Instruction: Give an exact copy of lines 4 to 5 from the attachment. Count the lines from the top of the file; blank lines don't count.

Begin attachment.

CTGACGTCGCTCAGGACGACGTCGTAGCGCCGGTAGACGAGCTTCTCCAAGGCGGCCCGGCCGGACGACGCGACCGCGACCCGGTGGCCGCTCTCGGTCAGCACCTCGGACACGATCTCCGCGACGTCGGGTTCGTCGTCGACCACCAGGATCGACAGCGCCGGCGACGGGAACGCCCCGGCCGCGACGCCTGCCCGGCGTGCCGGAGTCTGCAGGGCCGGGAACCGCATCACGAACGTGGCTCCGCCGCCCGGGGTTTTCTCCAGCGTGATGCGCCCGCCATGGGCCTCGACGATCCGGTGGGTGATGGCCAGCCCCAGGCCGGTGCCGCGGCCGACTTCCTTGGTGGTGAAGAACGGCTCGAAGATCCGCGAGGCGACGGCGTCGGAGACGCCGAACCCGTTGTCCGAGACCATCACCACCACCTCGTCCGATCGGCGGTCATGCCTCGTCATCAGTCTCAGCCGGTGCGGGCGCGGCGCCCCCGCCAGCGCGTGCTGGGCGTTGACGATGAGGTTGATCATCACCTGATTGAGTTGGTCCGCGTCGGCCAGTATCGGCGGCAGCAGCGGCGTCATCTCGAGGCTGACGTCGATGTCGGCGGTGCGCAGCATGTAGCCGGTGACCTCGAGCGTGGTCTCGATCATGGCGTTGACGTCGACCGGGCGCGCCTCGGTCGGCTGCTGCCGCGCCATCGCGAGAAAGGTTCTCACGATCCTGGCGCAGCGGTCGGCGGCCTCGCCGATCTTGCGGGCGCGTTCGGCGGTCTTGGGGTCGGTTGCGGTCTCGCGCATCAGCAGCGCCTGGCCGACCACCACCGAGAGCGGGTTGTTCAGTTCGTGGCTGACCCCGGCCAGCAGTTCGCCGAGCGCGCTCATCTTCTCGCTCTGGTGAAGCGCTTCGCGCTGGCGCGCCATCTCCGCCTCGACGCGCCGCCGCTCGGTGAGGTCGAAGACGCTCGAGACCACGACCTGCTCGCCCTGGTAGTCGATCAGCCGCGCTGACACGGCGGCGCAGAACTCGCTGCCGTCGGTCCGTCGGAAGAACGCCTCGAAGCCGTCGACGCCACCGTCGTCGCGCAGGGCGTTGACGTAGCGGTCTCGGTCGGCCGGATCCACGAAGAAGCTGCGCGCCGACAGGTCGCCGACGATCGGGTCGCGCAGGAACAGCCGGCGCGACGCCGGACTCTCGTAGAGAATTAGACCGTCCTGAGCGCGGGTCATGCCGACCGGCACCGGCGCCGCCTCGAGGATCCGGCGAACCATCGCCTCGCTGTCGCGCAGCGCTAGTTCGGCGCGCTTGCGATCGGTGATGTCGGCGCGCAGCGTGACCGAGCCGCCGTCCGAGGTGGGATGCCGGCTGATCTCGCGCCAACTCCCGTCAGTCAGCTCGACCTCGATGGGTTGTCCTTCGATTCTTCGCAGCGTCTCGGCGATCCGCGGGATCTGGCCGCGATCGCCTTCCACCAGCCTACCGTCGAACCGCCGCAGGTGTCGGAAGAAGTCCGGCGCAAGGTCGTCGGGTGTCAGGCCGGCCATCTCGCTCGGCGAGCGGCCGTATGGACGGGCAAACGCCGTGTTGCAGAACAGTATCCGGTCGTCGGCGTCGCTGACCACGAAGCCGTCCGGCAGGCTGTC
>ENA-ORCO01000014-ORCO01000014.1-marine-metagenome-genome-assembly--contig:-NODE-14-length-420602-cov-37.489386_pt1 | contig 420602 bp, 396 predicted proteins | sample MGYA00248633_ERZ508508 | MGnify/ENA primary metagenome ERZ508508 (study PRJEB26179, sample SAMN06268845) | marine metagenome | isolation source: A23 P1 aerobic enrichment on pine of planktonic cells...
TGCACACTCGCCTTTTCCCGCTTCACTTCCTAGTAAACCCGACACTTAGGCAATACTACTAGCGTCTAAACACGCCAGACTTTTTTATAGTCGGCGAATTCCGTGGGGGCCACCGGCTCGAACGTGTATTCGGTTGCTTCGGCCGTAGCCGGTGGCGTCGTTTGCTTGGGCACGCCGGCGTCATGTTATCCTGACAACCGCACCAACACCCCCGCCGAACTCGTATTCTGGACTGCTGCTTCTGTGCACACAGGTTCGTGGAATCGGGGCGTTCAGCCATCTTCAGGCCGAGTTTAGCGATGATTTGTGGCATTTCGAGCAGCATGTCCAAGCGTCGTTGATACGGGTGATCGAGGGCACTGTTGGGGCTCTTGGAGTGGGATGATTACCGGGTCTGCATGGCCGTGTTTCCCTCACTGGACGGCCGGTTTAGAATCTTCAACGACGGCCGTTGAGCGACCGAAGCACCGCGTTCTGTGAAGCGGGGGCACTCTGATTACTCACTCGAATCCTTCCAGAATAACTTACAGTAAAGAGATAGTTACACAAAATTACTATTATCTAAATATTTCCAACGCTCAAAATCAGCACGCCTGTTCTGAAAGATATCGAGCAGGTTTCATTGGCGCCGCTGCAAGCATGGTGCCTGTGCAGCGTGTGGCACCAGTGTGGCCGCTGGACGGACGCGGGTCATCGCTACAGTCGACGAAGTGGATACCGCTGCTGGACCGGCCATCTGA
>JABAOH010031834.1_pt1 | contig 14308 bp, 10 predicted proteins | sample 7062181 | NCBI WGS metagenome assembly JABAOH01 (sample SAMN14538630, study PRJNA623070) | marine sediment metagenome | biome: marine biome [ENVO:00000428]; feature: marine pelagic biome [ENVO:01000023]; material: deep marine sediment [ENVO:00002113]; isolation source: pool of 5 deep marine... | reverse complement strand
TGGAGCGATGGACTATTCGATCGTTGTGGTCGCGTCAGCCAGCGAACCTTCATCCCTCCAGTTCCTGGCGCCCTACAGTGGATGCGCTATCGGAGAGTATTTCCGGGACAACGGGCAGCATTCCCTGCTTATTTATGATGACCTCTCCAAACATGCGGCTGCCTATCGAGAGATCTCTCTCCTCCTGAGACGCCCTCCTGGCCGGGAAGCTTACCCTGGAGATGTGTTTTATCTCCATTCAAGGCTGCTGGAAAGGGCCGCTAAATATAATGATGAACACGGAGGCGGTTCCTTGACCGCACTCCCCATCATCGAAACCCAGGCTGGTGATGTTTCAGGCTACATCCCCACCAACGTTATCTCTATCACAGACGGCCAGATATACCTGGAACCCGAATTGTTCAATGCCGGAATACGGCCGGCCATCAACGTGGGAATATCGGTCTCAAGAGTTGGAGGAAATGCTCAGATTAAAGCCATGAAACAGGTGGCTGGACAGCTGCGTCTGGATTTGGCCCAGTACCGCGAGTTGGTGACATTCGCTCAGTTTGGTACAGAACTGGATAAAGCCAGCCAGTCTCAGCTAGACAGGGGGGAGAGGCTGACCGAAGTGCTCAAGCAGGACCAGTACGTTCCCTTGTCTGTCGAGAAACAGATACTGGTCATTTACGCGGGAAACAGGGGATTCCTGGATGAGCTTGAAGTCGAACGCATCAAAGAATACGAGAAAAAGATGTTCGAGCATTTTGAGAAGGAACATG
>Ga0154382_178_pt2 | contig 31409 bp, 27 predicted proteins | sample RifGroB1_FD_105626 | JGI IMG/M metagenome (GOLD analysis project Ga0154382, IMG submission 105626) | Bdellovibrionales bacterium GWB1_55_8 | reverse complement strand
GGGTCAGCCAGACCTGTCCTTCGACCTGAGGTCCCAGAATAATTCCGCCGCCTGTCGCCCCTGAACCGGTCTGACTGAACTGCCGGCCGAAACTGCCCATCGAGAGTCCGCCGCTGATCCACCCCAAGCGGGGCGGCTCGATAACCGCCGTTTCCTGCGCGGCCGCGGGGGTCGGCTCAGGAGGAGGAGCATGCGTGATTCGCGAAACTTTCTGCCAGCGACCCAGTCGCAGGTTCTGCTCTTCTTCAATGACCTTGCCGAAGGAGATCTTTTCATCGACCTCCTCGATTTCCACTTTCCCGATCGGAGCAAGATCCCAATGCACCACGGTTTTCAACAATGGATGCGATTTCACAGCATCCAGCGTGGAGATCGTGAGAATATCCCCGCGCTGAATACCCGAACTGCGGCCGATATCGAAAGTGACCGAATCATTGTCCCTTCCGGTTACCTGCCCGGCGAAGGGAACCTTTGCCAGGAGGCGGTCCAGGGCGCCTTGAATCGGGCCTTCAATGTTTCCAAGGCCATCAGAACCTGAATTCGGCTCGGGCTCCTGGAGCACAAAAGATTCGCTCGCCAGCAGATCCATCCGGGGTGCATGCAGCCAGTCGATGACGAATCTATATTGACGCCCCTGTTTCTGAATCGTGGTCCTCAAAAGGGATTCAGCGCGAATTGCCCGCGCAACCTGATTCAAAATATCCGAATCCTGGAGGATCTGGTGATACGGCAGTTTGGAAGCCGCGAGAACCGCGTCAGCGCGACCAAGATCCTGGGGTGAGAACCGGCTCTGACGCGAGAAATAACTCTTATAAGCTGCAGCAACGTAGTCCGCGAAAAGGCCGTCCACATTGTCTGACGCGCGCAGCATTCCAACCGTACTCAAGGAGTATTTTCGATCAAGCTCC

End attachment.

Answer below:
>JABAOH010031834.1_pt1 | contig 14308 bp, 10 predicted proteins | sample 7062181 | NCBI WGS metagenome assembly JABAOH01 (sample SAMN14538630, study PRJNA623070) | marine sediment metagenome | biome: marine biome [ENVO:00000428]; feature: marine pelagic biome [ENVO:01000023]; material: deep marine sediment [ENVO:00002113]; isolation source: pool of 5 deep marine... | reverse complement strand
TGGAGCGATGGACTATTCGATCGTTGTGGTCGCGTCAGCCAGCGAACCTTCATCCCTCCAGTTCCTGGCGCCCTACAGTGGATGCGCTATCGGAGAGTATTTCCGGGACAACGGGCAGCATTCCCTGCTTATTTATGATGACCTCTCCAAACATGCGGCTGCCTATCGAGAGATCTCTCTCCTCCTGAGACGCCCTCCTGGCCGGGAAGCTTACCCTGGAGATGTGTTTTATCTCCATTCAAGGCTGCTGGAAAGGGCCGCTAAATATAATGATGAACACGGAGGCGGTTCCTTGACCGCACTCCCCATCATCGAAACCCAGGCTGGTGATGTTTCAGGCTACATCCCCACCAACGTTATCTCTATCACAGACGGCCAGATATACCTGGAACCCGAATTGTTCAATGCCGGAATACGGCCGGCCATCAACGTGGGAATATCGGTCTCAAGAGTTGGAGGAAATGCTCAGATTAAAGCCATGAAACAGGTGGCTGGACAGCTGCGTCTGGATTTGGCCCAGTACCGCGAGTTGGTGACATTCGCTCAGTTTGGTACAGAACTGGATAAAGCCAGCCAGTCTCAGCTAGACAGGGGGGAGAGGCTGACCGAAGTGCTCAAGCAGGACCAGTACGTTCCCTTGTCTGTCGAGAAACAGATACTGGTCATTTACGCGGGAAACAGGGGATTCCTGGATGAGCTTGAAGTCGAACGCATCAAAGAATACGAGAAAAAGATGTTCGAGCATTTTGAGAAGGAACATG